Wednesday, January 18, 2012

Supervising Controller as Design Pattern for JSF and other View Frameworks with Data Binding Facilities

Design patterns for user interfaces have become numerous and somewhat ambiguous. Precise and up-to-date descriptions and distinct advice are hard to find. But there is a best practice, at least for large enterprise systems based on JSF (and similar view frameworks) if a tool for automated view tests is available: Supervising Controller. The adoption of this pattern leverages the data binding facilities and keeps controller and view very compact. Only the view implementation becomes dependent on view technology. This article will describe all elements of the pattern and the interaction in detail. And I will explain advantages and disadvantages over other patterns.

A little bit of history
In the 80's and 90's, development of user interfaces was based on the Model-View-Controller (MVC) pattern and had been time-consuming. Fortunately, the capabilities of modern view frameworks like JSF made much of the hand-written code obsolete. As a consequence, Model-View-Presenter (MVP) and the similar Presentation Model (PM) evolved. Later on, Microsoft propagated Model-View-ViewModel (MVVM) as specialization of PM for Windows Presentation Foundation (WPF) and Silverlight.[1] Around the same time, Martin Fowler decided to split MVP into Passive View and Supervising Controller.[2] See Fowler's excellent article on GUI architectures for more details on the correlation of all these patterns.[3] Jeremy D. Miller continues Fowlers work and is currently working on a book[4] on this. His wiki[5] is not online right now, but his blog series[6] from 2007 comprises 20 detailed posts with C# code samples. Oleksiy Shelest published an in-depth description of all these patterns in 2009 with class diagrams and implementation examples in C#.[7]

The Supervising Controller in detail
The Supervising Controller pattern is sometimes also called Supervising Presenter. It consists of a model, a view interface, a view implementation and the Supervising Controller itself. Figure 1 shows these classes and their dependencies. The classes in this diagram provide a screen with a timetable editor and a service to store the associated data. A user can view all his existing appointments in the timetable.

Figure 1: Example for the Supervising Controller Pattern (Click to enlarge)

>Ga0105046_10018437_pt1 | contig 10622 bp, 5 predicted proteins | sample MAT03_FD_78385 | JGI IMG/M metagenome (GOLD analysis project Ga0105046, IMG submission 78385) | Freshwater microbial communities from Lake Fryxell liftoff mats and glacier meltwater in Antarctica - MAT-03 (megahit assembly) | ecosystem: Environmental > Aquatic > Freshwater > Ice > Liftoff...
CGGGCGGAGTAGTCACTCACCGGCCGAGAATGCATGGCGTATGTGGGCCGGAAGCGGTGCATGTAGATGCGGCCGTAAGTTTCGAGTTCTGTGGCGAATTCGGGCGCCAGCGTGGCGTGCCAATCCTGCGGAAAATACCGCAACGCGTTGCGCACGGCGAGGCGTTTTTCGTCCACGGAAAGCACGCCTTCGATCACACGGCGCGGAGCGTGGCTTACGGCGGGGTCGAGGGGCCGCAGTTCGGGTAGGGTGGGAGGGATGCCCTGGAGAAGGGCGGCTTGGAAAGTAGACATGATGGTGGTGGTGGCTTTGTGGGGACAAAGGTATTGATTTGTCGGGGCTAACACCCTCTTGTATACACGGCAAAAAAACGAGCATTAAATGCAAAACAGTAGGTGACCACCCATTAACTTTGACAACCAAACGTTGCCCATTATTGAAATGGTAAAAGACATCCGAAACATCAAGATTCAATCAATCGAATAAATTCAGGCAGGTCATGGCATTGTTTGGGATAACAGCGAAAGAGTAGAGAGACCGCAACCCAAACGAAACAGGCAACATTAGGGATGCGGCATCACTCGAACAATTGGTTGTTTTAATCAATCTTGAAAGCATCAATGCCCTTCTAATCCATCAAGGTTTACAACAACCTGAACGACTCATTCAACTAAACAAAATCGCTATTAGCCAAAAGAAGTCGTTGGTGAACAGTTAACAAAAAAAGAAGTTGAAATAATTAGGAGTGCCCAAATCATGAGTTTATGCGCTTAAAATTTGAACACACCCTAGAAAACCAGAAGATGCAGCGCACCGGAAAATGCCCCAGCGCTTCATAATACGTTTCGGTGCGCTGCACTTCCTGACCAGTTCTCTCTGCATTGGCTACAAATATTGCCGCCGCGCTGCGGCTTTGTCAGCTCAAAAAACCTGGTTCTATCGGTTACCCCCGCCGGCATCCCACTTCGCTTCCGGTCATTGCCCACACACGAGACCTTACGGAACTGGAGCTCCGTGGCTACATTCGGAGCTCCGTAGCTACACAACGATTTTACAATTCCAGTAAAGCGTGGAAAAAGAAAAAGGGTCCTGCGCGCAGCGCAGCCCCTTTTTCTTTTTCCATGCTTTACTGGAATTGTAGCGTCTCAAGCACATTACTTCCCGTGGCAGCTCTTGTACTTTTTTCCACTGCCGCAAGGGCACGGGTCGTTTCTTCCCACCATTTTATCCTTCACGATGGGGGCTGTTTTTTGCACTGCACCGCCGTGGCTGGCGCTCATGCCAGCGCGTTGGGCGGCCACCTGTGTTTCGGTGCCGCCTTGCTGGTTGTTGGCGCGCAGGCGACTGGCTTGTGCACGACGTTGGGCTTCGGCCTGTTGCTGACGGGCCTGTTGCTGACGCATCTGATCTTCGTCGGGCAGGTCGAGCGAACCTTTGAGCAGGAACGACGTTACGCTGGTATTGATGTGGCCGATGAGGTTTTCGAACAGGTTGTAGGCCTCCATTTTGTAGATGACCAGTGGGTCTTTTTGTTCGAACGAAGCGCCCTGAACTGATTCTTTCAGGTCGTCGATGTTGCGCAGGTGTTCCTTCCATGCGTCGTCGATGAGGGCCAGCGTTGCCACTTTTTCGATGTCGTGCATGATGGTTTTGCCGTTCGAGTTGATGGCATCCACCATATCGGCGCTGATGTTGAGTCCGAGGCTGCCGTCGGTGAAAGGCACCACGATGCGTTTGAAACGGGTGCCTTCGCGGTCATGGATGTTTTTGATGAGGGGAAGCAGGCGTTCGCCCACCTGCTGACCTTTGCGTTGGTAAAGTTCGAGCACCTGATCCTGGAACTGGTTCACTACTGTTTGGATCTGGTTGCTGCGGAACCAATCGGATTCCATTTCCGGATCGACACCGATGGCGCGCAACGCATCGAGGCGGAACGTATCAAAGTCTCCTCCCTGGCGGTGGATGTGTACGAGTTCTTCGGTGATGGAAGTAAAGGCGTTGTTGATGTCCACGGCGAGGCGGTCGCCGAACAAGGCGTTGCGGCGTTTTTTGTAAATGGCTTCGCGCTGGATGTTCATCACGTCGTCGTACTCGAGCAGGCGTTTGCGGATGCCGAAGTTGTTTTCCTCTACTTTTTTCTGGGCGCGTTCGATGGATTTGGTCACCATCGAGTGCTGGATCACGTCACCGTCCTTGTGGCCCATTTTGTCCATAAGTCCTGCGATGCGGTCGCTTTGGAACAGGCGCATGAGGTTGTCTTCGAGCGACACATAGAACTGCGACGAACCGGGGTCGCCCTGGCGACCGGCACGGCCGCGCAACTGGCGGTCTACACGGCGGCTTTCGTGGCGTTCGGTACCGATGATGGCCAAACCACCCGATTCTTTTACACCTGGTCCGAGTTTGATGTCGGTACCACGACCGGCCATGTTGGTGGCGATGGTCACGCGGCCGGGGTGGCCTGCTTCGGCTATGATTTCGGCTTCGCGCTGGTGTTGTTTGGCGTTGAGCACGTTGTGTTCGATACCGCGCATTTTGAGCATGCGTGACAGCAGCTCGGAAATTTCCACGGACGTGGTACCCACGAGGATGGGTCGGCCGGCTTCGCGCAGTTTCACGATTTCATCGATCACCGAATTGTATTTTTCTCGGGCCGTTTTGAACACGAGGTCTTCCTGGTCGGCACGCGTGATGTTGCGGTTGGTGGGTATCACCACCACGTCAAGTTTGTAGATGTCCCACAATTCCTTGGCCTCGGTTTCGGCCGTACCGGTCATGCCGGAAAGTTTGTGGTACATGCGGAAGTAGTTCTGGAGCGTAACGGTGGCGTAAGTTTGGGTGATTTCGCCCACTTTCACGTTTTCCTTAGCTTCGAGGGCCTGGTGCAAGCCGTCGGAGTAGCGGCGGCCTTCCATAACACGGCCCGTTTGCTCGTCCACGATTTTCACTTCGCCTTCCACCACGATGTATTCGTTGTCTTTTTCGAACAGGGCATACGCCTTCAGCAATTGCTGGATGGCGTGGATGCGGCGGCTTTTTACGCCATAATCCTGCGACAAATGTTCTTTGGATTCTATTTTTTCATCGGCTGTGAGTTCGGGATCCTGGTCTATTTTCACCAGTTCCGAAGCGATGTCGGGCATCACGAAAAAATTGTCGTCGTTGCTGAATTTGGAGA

The responsibility of the model is to provide data for the view.

In very simple cases it is identical to the Transfer Object (TO) provided by the service facade of the business layer. For more complex models, the model takes a references to the TO and converts it into an appropriate representation for the view. In my example, the TimetableEditorModel references several AppointmentTOs. Additionally, it adds the specifications for the columns of the timetable, e.g. column title and column alignment.

Note that the model here is not a Presentation Model[8] because it does not comprise the complete screen state. By the way: Presentation Model requires a synchronization technique between view and Presentation Model. If Model-driven Development is used and the mapping code can be generated, Presentation Model is a great pattern to cover the complete screen logic by unit tests.

The view is an interface to access the widgets of the user interface. Each implementation of the view supports a specific view technology, for example JSF. The different view implementations are the only parts of the presentation layer that have dependencies to view technologies.

The responsibilities of the view implementation are:
  • Holding the model
  • Creating the controller
  • Performing callbacks to the controller on UI events
  • Acting as backing bean for a screen (in case of JSF)
The responsibility of the view interface is to expose the necessary widgets to the controller.

Supervising Controller
The Supervising Controller takes care of all complex view logic. All simple parts of the view logic are left to the view, the view framework and the data binding. For a simple form, the Supervising Controller is very lean.

The Supervising Controller is independent of the view technology. This allows for unit testing without the need of the view technology. If different view technologies must be supported, the controller logic can be reused.

The responsibilities of the Supervising Controller are:
  • Mediation between business layer and presentation layer
  • Handling all complex view logic